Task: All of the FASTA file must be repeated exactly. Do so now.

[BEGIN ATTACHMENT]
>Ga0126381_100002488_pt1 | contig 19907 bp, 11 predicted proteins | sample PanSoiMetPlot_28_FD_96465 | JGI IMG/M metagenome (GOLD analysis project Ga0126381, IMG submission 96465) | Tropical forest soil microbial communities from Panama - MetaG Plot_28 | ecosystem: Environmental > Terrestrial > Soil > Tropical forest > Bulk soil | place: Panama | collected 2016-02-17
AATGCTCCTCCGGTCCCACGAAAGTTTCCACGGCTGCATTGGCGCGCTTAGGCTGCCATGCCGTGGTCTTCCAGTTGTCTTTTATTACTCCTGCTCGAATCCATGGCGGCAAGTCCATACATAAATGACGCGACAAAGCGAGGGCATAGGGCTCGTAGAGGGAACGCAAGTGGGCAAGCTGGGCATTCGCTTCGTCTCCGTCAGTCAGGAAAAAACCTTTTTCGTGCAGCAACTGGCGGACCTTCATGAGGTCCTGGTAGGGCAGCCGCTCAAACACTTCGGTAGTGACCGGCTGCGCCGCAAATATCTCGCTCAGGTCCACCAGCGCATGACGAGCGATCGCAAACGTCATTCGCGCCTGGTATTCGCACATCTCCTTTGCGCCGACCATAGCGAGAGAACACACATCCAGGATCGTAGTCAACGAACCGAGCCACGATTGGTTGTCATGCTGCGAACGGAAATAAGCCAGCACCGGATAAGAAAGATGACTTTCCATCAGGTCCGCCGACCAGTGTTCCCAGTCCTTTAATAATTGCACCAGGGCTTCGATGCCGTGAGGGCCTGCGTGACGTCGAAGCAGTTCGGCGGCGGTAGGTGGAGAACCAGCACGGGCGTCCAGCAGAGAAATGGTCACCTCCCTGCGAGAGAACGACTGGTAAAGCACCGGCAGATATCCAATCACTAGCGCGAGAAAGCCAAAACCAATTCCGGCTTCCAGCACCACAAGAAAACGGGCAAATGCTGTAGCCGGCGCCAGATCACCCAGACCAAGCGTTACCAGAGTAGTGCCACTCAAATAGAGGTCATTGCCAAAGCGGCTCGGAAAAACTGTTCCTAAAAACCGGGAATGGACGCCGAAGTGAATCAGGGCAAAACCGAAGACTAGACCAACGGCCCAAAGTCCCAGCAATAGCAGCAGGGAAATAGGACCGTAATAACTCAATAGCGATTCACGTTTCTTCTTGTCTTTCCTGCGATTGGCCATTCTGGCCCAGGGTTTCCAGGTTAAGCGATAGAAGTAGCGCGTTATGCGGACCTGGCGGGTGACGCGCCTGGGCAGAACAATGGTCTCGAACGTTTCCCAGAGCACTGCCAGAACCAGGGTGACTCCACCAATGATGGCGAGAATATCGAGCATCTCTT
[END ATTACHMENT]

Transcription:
>Ga0126381_100002488_pt1 | contig 19907 bp, 11 predicted proteins | sample PanSoiMetPlot_28_FD_96465 | JGI IMG/M metagenome (GOLD analysis project Ga0126381, IMG submission 96465) | Tropical forest soil microbial communities from Panama - MetaG Plot_28 | ecosystem: Environmental > Terrestrial > Soil > Tropical forest > Bulk soil | place: Panama | collected 2016-02-17
AATGCTCCTCCGGTCCCACGAAAGTTTCCACGGCTGCATTGGCGCGCTTAGGCTGCCATGCCGTGGTCTTCCAGTTGTCTTTTATTACTCCTGCTCGAATCCATGGCGGCAAGTCCATACATAAATGACGCGACAAAGCGAGGGCATAGGGCTCGTAGAGGGAACGCAAGTGGGCAAGCTGGGCATTCGCTTCGTCTCCGTCAGTCAGGAAAAAACCTTTTTCGTGCAGCAACTGGCGGACCTTCATGAGGTCCTGGTAGGGCAGCCGCTCAAACACTTCGGTAGTGACCGGCTGCGCCGCAAATATCTCGCTCAGGTCCACCAGCGCATGACGAGCGATCGCAAACGTCATTCGCGCCTGGTATTCGCACATCTCCTTTGCGCCGACCATAGCGAGAGAACACACATCCAGGATCGTAGTCAACGAACCGAGCCACGATTGGTTGTCATGCTGCGAACGGAAATAAGCCAGCACCGGATAAGAAAGATGACTTTCCATCAGGTCCGCCGACCAGTGTTCCCAGTCCTTTAATAATTGCACCAGGGCTTCGATGCCGTGAGGGCCTGCGTGACGTCGAAGCAGTTCGGCGGCGGTAGGTGGAGAACCAGCACGGGCGTCCAGCAGAGAAATGGTCACCTCCCTGCGAGAGAACGACTGGTAAAGCACCGGCAGATATCCAATCACTAGCGCGAGAAAGCCAAAACCAATTCCGGCTTCCAGCACCACAAGAAAACGGGCAAATGCTGTAGCCGGCGCCAGATCACCCAGACCAAGCGTTACCAGAGTAGTGCCACTCAAATAGAGGTCATTGCCAAAGCGGCTCGGAAAAACTGTTCCTAAAAACCGGGAATGGACGCCGAAGTGAATCAGGGCAAAACCGAAGACTAGACCAACGGCCCAAAGTCCCAGCAATAGCAGCAGGGAAATAGGACCGTAATAACTCAATAGCGATTCACGTTTCTTCTTGTCTTTCCTGCGATTGGCCATTCTGGCCCAGGGTTTCCAGGTTAAGCGATAGAAGTAGCGCGTTATGCGGACCTGGCGGGTGACGCGCCTGGGCAGAACAATGGTCTCGAACGTTTCCCAGAGCACTGCCAGAACCAGGGTGACTCCACCAATGATGGCGAGAATATCGAGCATCTCTT